Steel Mills

Ark. Eyes Expanded Recycling Tax Credits to Get New USS Mill to BRS

Written by Michael Cowden

Arkansas lawmakers have introduced a bill that would expand tax credits in a bid to attract U.S. Steel’s planned $3 billion electric arc furnace (EAF) sheet steel mill to the state.

And the bill’s lead sponsor, state Sen. Dave Wallace (R), narrowed down potential locations even further. He said tax credits were aimed at convincing the Pittsburgh-based steelmaker to invest its money at Osceola, Ark. – where its Big River Steel subsidiary already operates one of the newest steel mills in the U.S.

US Steel“This project, if it comes – and I think we’ll know within the next two weeks – will be the second-largest economic development project done in the United States,” Sen. Wallace said in an interview with local news station KAIT8.

U.S. Steel did not confirm or deny whether Osceola might be on the short list for the new sheet mill, which is expected to have capacity of 3 million tons per year, according to SMU records.

“We are considering Arkansas among other locations. State and local support are things that are taken into consideration,” a U.S. Steel spokeswoman told SMU. “I cannot speak specifically to city.”

Other states, including Pennsylvania, are also lobbying for the new mill. U.S. Steel has not said when it will announce the location for the new mill, and the spokeswoman noted that the project was still in the permitting phase.

Industry sources have said an area on or adjacent to Big River Steel’s existing campus in Osceola might be the most logical spot for a new mill. That’s in part because the endless casting and rolling technology initially slated for its Mon Valley Works – an integrated mill in western Pennsylvania – is also compatible with an EAF mill like Big River Steel.

The Bill

The bill, also known as SB10, puts a thumb on the scales to increase the odds of the new mill landing in the Arkansas. It was filed last week, passed the state House and the state Senate, and was delivered to Ark. Governor Asa Hutchinson.

The bill’s goal: “encourage continuing capital investment by steel producers in this state” with “adjustments in the recycling tax credit … appropriate to allow the recycling tax credit to be utilized more fully.” It would provide increased tax credits for “waste reduction, reuse or recycling equipment.”

The text of the bill does not mention U.S. Steel or Big River Steel by name. But it comes very close to doing so, noting that a “steel mill facility” would qualify for the credit. It also notes that Arkansas has become one of the top steel producing states in the country, a trend that state lawmakers want to continue.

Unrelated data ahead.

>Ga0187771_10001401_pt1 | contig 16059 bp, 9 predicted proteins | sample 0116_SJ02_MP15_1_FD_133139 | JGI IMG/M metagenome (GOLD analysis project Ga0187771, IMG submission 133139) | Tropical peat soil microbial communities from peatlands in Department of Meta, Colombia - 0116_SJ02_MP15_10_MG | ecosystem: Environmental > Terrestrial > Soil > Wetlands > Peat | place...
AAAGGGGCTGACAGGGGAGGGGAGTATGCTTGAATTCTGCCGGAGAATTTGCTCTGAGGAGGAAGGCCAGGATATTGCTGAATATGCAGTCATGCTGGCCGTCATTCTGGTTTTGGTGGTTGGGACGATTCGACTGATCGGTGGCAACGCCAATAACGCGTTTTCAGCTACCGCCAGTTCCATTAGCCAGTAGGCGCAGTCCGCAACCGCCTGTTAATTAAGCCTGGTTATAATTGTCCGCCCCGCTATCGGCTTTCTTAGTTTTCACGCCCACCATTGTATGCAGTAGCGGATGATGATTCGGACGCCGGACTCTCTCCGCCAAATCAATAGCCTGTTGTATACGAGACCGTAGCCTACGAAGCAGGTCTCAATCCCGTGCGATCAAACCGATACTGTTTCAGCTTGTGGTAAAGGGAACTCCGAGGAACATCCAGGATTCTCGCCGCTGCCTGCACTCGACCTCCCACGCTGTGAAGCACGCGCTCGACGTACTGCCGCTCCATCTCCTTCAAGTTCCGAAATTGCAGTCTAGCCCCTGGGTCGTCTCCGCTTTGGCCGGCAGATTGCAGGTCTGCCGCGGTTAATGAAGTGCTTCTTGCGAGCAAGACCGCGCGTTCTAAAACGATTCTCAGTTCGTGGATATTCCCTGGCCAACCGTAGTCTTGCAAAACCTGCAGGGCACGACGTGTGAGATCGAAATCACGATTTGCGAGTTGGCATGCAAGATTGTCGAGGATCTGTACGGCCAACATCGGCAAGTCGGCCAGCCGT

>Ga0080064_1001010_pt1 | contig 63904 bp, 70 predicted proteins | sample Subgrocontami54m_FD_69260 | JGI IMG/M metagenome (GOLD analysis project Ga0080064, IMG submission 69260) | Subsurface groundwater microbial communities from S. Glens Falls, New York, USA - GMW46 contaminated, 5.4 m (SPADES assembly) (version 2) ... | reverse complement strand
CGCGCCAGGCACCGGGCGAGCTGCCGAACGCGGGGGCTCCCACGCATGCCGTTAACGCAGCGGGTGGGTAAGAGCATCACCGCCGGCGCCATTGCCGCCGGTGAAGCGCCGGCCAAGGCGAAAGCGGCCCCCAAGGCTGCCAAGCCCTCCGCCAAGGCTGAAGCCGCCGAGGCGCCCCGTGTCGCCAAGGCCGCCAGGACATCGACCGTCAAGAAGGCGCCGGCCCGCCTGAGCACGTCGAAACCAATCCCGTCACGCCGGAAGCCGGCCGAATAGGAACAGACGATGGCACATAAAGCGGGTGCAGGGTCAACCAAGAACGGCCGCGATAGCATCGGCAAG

Wallace left no doubt as to who the bill’s intended beneficiary might be. And he also indicated that U.S. Steel had a short list of three states: Arkansas, Alabama and Mississippi.

“My bill … allows Arkansas to negotiate incentives for a $3 billion ‘steel mill facility’ … considering locating here in Arkansas, Alabama or Mississippi,” Wallace tweeted on Wednesday, Dec. 8.

In his interview with KAIT8, Wallace explicitly said that the bill was aimed at bolstering the case for U.S. Steel locating the “economic prospect” at Big River Steel.

He said on his twitter feed that new jobs at Big River Steel could pay as much as $106,000 per year, a figure he upped to $120,00 in his interview with KAIT8. That kind of money should make staffing for the new mill a non-issue.

Some industry soures have questioned whether steelmakers will be able to staff and ramp up upcoming expansions given widespread labor shortages.

“They see the opportunity to make $120,000, I think they’re going to be knocking on that door,” Wallace said. “Our young men and women are going to live a much better life than their parents and their grandparents because of these great jobs being brought in by our steel mills.”

The Background

U.S. Steel has not made public a short list of states for its $3 billion, three-million-tpy mill, which is expected to start in 2024. The company previously said that potential locations include areas where it already has EAFs – a reference to Big River Steel in Osceola and its Fairfield Works in Alabama. The company has also said greenfield sites are being considered.

U.S. Steel has in addition said that an “endless caster” initially slated for its Mon Valley Works near Pittsburgh was being relocated in part over concerns about carbon emissions. Integrated mills, which rely on the carbon-intensive coking coal process, typically have higher CO2 emissions than newer EAF mills.

It is possible to operate the endless caster in tandem with EAFs. Italian steelmaker Arvedi, for example, operates a flat-rolled EAF mill that employs an “endless strip production” (ESP) technology “ideal” for installation in the minimills, according to equipment supplier Primetals Technologies. And Primetals said in 2019 that it had agreed to supply U.S. Steel with similar equipment for Mon Valley at what was intended to be the first ESP in the U.S. and the widest ESP ever built.

By Michael Cowden,

Michael Cowden

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